Robert refused to wear his helmet and threw it across the room.

Robert refused to use his walker and walked without it but with great difficulty and continued to fall into (and knock over) everything.  He knocked over the piano (I love how dreams put odd things into our minds – we don’t even have a piano).
Robert wouldn’t do anything I asked him to do.  He questioned why he had to have all of these problems.

Robert angrily asked why he couldn’t be normal.  
It was a nightmare.

Thankfully, in “real life” Robert is a good care receiver.   I often wonder what it is like for Robert to be so dependent on others (I know I would have a hard time depending on others: kids be warned!).  Robert really doesn’t seem to mind.  He knows he needs assistance in buttoning his shirts (although I recently bought him shirts with Velcro on the inside and buttons on the outside.  It looks like a normal shirt but he won’t have to mess with buttons!  I can’t wait for him to try them out this weekend).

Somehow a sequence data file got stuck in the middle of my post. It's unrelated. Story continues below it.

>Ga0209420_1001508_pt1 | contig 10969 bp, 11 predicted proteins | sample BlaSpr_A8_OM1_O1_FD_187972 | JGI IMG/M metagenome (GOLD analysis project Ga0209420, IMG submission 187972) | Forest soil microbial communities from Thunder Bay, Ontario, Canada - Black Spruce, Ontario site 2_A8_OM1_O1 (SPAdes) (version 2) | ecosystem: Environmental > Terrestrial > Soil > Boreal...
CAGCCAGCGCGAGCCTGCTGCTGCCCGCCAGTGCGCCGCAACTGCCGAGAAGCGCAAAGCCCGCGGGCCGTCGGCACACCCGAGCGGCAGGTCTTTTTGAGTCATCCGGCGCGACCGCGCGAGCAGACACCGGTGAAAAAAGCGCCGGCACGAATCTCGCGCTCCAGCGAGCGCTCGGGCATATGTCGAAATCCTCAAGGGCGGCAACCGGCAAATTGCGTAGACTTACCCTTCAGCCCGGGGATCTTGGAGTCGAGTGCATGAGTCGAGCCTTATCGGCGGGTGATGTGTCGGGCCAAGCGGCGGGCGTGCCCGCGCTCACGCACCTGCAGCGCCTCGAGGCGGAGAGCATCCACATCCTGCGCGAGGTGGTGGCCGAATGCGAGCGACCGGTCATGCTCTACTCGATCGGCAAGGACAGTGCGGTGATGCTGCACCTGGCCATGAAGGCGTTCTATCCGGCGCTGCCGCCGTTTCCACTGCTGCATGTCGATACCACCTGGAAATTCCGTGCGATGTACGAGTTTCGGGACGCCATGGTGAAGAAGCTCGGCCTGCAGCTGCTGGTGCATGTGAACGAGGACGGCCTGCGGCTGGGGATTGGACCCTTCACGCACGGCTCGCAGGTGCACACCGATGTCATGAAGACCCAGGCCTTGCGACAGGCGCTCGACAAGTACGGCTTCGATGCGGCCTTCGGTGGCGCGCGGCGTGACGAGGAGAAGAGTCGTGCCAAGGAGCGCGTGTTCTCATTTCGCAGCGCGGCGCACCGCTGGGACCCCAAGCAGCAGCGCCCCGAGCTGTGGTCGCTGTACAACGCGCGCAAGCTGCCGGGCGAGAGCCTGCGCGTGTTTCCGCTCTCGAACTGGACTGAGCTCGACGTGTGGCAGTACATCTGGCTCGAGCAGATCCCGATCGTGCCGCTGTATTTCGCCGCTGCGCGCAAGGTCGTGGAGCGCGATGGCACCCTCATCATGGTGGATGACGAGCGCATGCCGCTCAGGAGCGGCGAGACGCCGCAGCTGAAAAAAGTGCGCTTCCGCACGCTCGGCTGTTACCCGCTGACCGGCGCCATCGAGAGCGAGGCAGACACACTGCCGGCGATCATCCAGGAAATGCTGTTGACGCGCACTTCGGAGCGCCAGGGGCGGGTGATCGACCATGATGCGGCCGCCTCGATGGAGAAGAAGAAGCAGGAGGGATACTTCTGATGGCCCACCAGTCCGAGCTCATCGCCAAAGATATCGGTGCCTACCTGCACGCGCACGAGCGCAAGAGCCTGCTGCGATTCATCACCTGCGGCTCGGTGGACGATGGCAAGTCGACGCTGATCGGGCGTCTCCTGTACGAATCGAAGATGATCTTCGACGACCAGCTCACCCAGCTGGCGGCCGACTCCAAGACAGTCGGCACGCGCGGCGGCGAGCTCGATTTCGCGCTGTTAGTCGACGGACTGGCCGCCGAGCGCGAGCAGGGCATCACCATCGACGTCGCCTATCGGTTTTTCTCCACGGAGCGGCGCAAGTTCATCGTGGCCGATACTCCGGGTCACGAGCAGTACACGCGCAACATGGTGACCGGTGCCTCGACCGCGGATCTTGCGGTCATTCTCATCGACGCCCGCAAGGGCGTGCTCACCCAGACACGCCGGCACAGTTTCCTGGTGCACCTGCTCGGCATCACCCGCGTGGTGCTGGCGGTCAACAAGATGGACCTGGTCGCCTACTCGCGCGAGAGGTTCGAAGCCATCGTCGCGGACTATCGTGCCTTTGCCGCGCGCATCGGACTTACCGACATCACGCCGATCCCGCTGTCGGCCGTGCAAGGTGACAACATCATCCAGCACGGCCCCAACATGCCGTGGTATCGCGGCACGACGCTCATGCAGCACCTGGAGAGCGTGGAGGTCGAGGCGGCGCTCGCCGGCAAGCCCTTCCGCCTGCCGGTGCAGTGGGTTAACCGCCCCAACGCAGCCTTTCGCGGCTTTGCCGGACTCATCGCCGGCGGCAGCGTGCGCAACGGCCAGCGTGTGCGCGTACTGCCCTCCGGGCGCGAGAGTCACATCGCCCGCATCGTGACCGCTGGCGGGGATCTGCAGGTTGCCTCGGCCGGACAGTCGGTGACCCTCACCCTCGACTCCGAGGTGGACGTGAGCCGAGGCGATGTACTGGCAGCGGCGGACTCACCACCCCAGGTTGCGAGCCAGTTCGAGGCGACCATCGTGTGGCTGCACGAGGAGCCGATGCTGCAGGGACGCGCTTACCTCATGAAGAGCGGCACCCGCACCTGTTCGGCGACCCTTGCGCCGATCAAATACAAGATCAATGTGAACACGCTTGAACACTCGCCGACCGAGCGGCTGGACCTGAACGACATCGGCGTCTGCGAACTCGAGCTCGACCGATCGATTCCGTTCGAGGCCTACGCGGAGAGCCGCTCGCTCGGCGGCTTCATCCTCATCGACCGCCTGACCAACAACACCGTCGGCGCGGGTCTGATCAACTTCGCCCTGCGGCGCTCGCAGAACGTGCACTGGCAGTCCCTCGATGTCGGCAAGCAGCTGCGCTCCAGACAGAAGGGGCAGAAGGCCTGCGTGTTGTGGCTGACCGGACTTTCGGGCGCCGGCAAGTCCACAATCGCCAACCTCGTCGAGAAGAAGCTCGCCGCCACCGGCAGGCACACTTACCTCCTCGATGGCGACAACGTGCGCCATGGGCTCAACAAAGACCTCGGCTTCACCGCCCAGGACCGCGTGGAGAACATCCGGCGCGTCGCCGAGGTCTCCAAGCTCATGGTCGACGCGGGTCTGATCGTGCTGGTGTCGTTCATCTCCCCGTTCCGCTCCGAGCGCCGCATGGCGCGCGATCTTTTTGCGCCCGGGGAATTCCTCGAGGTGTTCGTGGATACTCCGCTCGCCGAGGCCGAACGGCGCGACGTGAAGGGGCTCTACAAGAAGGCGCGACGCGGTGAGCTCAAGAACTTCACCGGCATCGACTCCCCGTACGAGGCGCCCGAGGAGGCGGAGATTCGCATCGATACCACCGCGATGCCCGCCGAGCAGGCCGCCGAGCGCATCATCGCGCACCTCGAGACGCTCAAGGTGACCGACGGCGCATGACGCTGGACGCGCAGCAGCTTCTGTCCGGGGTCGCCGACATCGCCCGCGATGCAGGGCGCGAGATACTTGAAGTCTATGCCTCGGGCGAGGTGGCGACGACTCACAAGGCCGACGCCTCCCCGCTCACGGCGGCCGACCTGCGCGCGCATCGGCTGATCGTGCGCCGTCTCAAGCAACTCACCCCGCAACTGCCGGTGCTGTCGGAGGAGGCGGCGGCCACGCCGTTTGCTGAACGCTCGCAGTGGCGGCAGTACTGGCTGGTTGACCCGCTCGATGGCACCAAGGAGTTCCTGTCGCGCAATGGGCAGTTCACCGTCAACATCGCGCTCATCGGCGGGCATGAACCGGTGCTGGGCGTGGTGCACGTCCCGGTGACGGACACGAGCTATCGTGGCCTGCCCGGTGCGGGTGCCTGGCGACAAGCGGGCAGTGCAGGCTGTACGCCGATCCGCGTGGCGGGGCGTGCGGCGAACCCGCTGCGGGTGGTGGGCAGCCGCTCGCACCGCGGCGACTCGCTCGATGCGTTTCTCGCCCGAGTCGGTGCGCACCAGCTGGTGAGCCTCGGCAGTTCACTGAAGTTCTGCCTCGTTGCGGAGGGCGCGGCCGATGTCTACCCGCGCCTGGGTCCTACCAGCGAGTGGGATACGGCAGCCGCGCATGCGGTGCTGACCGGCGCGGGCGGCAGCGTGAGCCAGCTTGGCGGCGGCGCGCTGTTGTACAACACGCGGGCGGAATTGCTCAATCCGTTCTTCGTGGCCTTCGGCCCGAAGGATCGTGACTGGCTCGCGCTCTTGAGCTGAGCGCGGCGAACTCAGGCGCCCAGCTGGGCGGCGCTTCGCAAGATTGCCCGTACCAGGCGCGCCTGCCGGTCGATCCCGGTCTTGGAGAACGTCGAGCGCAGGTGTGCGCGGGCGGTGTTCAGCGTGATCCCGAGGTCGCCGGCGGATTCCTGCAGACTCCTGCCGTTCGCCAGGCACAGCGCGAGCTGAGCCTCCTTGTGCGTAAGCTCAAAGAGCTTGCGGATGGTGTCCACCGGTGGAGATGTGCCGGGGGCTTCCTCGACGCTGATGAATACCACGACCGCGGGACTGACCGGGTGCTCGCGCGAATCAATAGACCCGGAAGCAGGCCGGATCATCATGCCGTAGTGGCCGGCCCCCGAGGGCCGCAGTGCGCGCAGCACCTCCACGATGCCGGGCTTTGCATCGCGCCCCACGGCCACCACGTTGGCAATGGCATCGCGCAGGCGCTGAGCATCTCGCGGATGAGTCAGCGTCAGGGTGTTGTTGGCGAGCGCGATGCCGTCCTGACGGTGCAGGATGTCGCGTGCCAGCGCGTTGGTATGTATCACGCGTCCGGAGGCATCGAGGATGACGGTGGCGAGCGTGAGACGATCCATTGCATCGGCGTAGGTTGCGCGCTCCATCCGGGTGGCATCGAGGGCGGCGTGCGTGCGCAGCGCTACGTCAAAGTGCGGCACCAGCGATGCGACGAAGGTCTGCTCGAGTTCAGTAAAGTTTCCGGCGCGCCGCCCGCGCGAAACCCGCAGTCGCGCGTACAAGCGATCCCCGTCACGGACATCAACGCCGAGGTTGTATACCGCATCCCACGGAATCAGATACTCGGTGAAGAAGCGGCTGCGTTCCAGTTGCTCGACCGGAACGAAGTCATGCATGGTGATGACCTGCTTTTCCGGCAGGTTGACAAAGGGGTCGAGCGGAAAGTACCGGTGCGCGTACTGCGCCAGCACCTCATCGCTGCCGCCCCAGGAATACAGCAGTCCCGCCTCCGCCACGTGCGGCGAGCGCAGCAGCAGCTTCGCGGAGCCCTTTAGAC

Robert relies on others to make him a good meal, keep him stocked in his favorite drink of 7-Up and, occasionally, treat him to ice cream. 

Robert never complains that he has to have a sink bath when he’s at our house or if I have to help him get cleaned up after an accident. 
Robert never asks “why me” because he believes in his heart and soul that God put him here for a reason and his purpose is to educate others about epilepsy.   His faith never waivers and, in fact, says grace for the rest of my family if we happen to be eating something and didn’t say grace first. 

Only when he says things like “I was trying to make you laugh” do I realize the face I must sometimes have on when doing things for him.  Very focused and trying to get as much done as possible (can I get Robert bathed and wash the sheets and get the sofa bed turned back into a sofa — all at once?), but without a smile.